The Free Democrats are the junior party in the conservative government of Angela Merkel (who, for the record, is Germany's first female chancellor). Despite a strong economy, they are currently rather embattled in the polls, and it was as a result of their drop in popularity that Westerwelle stepped aside as party leader and the party elected new leadership. Rösler is also switching over from leading the health ministry to heading up the all-important economics, and he will assume from Westerwelle the role of Merkel's vice chancellor.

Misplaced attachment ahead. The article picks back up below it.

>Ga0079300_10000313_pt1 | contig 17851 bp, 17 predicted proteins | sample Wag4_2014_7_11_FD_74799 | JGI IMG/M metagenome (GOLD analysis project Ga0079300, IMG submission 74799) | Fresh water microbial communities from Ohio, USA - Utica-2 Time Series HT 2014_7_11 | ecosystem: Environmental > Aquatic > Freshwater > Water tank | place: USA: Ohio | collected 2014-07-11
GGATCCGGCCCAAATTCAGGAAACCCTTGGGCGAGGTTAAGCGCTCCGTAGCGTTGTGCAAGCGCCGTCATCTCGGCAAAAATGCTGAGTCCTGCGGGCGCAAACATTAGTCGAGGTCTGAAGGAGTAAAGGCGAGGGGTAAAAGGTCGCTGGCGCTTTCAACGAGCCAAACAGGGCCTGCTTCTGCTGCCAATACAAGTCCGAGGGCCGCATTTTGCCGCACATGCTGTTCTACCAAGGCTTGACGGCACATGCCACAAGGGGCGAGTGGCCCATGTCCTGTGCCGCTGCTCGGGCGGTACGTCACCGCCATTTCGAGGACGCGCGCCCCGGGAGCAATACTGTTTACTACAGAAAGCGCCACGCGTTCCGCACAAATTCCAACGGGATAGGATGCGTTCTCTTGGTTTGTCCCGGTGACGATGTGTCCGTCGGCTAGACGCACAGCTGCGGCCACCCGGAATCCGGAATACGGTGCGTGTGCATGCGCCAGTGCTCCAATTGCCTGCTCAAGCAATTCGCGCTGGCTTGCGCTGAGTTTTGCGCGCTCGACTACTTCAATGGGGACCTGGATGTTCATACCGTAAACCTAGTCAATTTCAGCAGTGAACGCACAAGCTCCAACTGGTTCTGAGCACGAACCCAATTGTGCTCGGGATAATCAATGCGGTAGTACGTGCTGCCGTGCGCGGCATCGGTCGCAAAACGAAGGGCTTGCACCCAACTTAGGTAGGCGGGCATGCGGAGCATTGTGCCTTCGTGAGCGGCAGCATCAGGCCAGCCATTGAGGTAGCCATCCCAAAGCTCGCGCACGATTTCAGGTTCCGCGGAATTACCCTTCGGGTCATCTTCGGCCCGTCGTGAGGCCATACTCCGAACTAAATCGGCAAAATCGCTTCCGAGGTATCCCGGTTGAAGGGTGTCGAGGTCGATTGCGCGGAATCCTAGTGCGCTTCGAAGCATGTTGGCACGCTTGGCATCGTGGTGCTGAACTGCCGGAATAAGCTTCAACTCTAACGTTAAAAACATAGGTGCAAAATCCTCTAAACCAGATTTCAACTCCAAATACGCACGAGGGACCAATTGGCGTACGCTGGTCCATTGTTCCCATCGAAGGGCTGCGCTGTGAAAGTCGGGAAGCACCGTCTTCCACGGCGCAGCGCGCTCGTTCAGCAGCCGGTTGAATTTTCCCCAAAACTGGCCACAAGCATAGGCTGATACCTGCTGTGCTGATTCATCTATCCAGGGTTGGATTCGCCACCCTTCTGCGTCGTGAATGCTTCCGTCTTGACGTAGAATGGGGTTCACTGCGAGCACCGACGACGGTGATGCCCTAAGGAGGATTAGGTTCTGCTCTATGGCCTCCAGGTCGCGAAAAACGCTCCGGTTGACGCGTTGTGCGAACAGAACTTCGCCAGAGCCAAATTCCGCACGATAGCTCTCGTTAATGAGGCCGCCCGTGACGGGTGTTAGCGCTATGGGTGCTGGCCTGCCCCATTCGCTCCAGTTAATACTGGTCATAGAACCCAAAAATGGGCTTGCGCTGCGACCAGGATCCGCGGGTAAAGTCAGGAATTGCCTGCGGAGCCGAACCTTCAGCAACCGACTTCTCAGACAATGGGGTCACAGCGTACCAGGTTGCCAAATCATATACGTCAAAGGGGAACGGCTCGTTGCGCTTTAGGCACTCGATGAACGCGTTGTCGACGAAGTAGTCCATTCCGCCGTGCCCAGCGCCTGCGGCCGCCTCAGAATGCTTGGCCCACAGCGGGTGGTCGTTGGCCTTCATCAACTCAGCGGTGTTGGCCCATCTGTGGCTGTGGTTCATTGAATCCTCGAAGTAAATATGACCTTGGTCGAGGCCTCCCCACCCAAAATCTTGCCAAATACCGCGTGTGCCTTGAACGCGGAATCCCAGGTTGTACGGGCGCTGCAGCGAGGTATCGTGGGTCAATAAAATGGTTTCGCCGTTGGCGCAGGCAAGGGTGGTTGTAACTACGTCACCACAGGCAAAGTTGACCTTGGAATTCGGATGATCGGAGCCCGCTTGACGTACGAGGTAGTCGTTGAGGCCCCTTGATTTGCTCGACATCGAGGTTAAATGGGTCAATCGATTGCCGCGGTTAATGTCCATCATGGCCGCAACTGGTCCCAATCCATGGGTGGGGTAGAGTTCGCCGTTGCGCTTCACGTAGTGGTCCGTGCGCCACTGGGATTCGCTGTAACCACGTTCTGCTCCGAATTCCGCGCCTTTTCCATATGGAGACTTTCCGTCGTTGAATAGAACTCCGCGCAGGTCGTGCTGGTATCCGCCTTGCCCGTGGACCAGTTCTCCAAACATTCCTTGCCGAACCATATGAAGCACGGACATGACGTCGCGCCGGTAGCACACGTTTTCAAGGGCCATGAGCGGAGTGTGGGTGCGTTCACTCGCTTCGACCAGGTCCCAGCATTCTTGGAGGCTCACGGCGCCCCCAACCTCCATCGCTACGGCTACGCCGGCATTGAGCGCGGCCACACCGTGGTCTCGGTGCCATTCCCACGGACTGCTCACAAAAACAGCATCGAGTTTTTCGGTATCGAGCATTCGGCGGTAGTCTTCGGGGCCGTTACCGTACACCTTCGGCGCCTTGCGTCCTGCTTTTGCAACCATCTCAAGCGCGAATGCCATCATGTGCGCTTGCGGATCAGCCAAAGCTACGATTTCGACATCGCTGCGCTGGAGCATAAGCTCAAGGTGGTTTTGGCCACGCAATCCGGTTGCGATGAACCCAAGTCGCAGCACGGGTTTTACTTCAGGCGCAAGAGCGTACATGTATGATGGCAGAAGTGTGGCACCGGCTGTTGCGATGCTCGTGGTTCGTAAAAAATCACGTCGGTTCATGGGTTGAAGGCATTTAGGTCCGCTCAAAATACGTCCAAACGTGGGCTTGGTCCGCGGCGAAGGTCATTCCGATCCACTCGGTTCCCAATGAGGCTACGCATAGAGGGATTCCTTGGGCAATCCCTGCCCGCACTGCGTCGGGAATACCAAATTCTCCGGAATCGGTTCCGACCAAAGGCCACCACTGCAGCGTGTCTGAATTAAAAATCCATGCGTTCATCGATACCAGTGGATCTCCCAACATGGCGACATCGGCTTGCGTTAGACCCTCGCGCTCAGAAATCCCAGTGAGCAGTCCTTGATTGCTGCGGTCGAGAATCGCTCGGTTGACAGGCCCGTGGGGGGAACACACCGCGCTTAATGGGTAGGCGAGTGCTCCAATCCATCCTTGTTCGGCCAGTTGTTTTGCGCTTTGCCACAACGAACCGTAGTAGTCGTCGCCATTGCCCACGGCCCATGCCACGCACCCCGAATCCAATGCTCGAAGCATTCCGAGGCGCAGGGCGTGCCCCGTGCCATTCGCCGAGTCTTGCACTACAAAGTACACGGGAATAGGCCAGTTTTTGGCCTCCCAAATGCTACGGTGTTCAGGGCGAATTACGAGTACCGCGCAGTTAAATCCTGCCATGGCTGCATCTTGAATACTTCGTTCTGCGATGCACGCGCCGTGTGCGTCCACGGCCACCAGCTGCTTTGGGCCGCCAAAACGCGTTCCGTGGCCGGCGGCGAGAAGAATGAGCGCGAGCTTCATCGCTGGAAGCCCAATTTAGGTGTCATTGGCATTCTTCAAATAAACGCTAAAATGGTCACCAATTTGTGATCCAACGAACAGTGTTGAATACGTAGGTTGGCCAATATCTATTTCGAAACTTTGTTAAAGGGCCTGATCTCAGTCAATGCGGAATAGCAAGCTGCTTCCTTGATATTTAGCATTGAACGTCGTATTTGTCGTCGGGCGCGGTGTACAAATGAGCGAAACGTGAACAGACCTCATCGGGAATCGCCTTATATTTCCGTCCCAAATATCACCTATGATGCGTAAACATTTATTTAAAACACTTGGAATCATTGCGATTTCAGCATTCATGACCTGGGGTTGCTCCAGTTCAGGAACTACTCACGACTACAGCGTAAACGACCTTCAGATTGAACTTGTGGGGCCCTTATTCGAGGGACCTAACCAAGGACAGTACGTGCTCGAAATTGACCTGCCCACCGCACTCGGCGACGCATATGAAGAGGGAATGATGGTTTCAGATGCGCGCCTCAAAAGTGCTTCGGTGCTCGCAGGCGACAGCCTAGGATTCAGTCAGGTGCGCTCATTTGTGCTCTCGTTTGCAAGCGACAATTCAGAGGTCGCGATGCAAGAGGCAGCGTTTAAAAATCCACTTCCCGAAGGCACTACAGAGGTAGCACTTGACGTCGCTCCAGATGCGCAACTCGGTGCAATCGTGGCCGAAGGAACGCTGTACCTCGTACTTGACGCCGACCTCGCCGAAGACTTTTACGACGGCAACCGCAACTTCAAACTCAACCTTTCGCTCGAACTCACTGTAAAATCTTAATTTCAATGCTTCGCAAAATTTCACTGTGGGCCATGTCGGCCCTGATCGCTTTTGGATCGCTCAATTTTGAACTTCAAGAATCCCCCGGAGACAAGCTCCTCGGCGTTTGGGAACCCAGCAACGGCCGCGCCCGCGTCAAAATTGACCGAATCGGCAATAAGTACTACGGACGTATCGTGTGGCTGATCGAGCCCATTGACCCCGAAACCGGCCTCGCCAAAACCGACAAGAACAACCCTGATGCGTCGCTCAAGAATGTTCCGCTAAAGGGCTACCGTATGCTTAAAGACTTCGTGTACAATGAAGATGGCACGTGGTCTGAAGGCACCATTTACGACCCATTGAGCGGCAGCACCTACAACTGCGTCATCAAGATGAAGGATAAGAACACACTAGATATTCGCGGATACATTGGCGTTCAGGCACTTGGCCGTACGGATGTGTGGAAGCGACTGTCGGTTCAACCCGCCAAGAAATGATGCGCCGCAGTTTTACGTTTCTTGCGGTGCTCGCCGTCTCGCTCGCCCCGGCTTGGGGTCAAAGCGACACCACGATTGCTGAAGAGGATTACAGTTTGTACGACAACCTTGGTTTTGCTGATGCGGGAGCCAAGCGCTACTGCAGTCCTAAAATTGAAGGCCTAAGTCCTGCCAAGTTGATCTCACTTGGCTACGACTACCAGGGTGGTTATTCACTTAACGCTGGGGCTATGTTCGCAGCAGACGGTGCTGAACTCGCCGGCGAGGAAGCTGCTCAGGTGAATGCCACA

The fact that the Free Democrats selected the handsome 38-year-old doctor Rösler is just the latest sign of that party's classical liberal (in the European sense) leanings. Now we'll find out if he has the ability to reverse his party's slide in the polls and help buck up the CDU-led coalition government in Berlin.

[Photo from fdp.de]

Fangoria Announces Bloody Best of Gorezone Special Edition Magazine

In its weekly newsletter, horror magazine Fangoria announced a sort-of resurrection of Gorezone magazine, a dormant sister publication published by the Fango staff in the late 1980s and early 1990s.

The Blood Best of Gorezone magazine will feature reprinted articles from the dead (now undead?) magazine. But don't rush to your local Barnes & Noble; the magazine will only be available at Comic Con and through the Fangoria web site.